Obligatory author's note: This is part of a series in which GabuEx and I highlight games that are fairly unknown but nonetheless awesome. Previous editions can be found here:9, 8, 7, 6, 5, 4, 3, 2, 1, 0. They are both informative and entertaining, at least Gabu's are.
In the late Nineties, the video game industry was hit by a frightening trend. Inspired by the success of Mario Kart 64, game companies decided that the game they really needed to create, was a kart racer. Of course, anyone you ask now will tell you that this was stupid because Mario Kart 64 was the only kart racer you really needed to own. It fulfills the major purpose of kart racers, namely, attracting the ladies. Ladies love the Mario Kart. If you ever go to a party featuring both an N64 and ladies, make sure you bring Mario Kart along, because, as Benjamin Franklin once quipped, "the ladies flock to the man with Mario Kart".
But let me return to my main point here, which is that there were way too many kart racers in the late nineties. Mickey Mouse had one, Diddy Kong had one, Lego had one, I wouldn't be suprised to learn that Ernest P. Worrel had one (Ernest hits the Road). Every franchise needed to be sure they put their characters into those dopey little cars with unbelievably cheap items that they would always use to knock me out of first place at the last second and make me play the entire level over again!
Ahem…another genre that was a bit shall we say, overproduced, was the Snowboarding genre. Of course, the late nineties were the time when snowboarding and other extreme sports were adopted by the mainstream and therefore used as a vehicle to market various crap as "extreme".
So, bearing that unnecessarily long exposition in mind, it should come as a surprise to learn that two of the most colorful and entertaining multiplayer games for the N64 are a hybrid of kart racer and snowboarding game (I mean, it's probably not that big of a surprise, since I told you what the game is right in the title). Let's take a moment to discuss what makes Snowboard Kids and its superior sequel (aptly titled Snowboard Kids 2) so much fun.
The biggest asset of the snowboarding genre as a whole is the sense of speed; you're going down a mountain and the only way to slow down is to fall flat on your face (or other bodily region). A common mistake of early 3D snowboarding games was to place too much emphasis on the tricks, which were often awkward and hard to perform which led to the game feeling slow. The tricks in Snowboard Kids are easy to perform and are integrated right into the gameplay. Landing tricks gives you money to get a random obnoxious kart racing weapon when you go through the item box. This weapon is used to (in the spirit of good fun of course) decimate your opponent and cause them to swear loudly at their cartoony snowboarding kid. Another cool feature of the game is that there are two slots to hold items, red ones are shot at the competition while the blue ones assist you (boost, invisibility, other stuff, etc)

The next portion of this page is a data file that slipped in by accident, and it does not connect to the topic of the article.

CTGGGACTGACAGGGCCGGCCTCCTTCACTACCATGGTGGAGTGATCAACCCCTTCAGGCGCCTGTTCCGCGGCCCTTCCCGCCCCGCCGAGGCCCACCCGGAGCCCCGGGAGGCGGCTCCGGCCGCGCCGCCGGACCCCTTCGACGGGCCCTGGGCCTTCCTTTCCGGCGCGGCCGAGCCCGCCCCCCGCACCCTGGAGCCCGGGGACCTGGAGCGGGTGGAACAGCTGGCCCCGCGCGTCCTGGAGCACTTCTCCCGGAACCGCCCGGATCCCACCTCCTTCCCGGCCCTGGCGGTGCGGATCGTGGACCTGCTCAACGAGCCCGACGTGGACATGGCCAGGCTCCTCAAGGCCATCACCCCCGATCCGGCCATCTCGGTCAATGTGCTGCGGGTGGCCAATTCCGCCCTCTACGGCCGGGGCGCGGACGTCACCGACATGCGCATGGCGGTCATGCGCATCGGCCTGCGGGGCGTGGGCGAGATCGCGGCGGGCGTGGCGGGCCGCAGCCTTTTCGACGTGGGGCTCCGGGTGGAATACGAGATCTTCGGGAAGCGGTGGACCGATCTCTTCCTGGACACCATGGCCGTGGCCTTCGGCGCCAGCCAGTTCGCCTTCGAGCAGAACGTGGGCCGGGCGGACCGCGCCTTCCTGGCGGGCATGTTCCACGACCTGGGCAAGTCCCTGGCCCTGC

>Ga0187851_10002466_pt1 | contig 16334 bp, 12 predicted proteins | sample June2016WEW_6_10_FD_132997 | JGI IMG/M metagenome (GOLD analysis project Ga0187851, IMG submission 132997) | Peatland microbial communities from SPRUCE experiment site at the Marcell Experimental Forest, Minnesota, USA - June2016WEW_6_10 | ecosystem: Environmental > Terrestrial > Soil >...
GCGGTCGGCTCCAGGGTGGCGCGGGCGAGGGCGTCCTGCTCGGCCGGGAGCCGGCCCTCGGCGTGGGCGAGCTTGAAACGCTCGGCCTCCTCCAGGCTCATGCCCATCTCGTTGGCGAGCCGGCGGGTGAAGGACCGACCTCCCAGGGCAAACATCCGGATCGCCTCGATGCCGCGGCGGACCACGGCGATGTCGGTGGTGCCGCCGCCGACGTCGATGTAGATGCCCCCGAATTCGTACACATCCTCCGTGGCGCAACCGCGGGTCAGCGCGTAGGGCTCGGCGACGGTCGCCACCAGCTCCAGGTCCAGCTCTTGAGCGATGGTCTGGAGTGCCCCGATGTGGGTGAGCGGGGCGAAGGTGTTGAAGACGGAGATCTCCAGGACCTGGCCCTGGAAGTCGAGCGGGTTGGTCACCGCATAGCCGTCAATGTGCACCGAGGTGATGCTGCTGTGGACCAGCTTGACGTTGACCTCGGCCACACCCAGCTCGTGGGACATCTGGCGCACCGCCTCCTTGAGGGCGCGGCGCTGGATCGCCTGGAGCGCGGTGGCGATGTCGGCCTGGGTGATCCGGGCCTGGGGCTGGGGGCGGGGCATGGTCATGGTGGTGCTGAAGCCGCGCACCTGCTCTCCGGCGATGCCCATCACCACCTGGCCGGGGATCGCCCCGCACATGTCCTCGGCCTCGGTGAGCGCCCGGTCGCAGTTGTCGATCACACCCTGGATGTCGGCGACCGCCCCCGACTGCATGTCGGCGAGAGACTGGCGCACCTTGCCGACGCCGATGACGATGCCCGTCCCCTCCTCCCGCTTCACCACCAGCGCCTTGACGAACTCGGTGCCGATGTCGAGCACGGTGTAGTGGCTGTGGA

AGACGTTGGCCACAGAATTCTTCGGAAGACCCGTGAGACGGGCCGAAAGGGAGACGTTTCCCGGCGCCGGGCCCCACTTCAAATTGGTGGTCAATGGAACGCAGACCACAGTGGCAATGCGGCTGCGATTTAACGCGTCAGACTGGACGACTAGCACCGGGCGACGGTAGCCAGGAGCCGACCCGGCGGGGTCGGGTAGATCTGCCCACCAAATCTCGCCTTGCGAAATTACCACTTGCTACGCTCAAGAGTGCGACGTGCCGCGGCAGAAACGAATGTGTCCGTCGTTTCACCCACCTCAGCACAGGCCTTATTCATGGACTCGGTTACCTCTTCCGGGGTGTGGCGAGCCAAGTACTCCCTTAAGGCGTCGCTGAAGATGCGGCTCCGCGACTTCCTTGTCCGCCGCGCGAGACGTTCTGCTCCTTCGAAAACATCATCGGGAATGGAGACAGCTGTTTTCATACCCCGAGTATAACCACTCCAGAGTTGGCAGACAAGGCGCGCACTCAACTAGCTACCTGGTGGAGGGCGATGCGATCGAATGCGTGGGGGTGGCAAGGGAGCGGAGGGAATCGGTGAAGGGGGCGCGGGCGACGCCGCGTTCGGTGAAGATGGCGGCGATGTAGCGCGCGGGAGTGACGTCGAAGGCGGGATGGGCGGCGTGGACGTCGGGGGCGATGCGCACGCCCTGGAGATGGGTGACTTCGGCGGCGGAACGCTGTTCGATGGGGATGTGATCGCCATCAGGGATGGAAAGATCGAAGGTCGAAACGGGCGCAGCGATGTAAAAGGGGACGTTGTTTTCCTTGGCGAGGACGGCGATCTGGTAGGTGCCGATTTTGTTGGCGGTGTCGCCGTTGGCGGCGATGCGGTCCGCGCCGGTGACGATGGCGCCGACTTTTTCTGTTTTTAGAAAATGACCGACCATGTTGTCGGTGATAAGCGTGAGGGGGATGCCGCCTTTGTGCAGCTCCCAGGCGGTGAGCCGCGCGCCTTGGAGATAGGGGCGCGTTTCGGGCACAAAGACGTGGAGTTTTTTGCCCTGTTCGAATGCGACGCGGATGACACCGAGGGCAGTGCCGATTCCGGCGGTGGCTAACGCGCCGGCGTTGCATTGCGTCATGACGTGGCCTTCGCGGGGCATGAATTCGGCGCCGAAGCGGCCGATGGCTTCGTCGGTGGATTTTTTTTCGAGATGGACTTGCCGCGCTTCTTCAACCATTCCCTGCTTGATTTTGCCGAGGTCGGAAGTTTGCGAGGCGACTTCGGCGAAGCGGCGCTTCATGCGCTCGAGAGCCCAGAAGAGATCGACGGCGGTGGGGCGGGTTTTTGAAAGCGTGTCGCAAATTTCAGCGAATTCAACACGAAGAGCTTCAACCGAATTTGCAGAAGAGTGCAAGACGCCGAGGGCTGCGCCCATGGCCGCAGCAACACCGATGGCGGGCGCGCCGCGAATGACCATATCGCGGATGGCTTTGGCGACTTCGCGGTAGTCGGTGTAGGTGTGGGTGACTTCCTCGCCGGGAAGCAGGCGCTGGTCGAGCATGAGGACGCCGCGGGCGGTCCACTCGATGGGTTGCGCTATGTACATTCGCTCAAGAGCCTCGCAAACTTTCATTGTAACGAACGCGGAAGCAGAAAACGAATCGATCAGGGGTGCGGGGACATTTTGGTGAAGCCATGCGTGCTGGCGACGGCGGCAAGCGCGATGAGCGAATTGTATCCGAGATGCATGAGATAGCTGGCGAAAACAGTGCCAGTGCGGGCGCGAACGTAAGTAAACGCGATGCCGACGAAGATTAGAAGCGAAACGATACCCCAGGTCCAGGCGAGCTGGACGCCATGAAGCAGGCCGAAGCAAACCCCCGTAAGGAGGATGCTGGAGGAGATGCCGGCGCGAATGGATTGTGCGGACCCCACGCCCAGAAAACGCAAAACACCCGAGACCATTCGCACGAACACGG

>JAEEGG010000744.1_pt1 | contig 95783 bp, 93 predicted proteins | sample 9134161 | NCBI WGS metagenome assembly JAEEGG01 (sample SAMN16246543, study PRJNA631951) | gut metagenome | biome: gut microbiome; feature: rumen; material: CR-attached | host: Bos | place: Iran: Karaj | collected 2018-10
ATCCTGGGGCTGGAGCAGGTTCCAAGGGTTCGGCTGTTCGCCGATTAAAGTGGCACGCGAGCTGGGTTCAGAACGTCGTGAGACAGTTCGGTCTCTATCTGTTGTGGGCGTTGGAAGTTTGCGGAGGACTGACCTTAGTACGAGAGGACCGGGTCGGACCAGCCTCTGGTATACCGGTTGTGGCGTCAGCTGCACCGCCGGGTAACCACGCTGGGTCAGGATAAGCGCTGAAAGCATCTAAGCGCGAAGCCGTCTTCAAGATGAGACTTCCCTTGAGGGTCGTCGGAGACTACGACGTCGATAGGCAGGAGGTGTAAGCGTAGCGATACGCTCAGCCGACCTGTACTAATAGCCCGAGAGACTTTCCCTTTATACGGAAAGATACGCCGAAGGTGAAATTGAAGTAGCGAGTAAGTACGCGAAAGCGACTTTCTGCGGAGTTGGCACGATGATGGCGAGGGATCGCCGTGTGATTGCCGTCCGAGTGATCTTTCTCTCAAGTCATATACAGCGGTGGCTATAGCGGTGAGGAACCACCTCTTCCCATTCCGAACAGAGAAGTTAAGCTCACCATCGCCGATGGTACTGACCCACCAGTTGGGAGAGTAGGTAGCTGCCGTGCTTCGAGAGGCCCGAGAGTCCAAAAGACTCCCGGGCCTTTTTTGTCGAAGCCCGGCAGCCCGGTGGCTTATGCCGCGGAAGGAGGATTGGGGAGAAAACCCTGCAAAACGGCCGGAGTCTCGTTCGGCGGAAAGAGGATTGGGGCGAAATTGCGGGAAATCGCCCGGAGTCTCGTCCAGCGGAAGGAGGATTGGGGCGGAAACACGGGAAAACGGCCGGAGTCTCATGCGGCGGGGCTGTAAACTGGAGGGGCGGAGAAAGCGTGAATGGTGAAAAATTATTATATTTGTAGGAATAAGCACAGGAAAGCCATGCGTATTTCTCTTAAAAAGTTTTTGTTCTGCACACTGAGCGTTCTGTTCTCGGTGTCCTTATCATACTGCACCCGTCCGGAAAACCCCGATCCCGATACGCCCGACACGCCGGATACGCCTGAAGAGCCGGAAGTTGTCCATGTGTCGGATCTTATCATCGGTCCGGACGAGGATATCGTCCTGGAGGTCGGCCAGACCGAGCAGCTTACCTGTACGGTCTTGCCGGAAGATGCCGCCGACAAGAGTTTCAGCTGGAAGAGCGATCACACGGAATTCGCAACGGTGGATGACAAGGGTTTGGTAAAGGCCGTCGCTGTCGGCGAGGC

The chairlift takes you from lap to lap, which leads to some pretty intense moments trying to beat somebody into the gate.
Snowboard Kids break the common misconception that snowboarding can only be done on, you know, snow. As with all kart racers, level variety is a must and the snowboard kids series features a bright summer village, a desert, underwater, and outer space (because why not). There's honestly not a whole lot else to say about it aside from it being a lot of fun. The levels are varied, the AI is generally fair, and the voice samples are not very irritating. There's even interesting things to unlock in single player.
I imagine this is a lot harder than it looks.
As a recent college grad, I constantly noticed the enduring popularity of the N64. It's the system people are most likely to have at their house/dorm and it's the system that has the most multiplayer games that people know how to play. If you can supply a fun multiplayer game that people haven't played to death, you could be the hit of the party (assumming you go to the lamest parties on campus, which I did). Snowboard Kids 2 features a four player mode making it the superior multiplayer choice (the first game is only 2 player). The snowboarding aspect makes the game feel fast and helps differentiate it from Mario Kart but it maintains more than enough of the colorful and intuitive kart racing design to make it fun either playing on your own, and of course, with the ladies.
P.S. There was a re-release of the first Snowboard Kids for the Nintendo DS, which I bring up for no reason other than to point out it's existance, because I don't know nor do I plan to find out anything about it.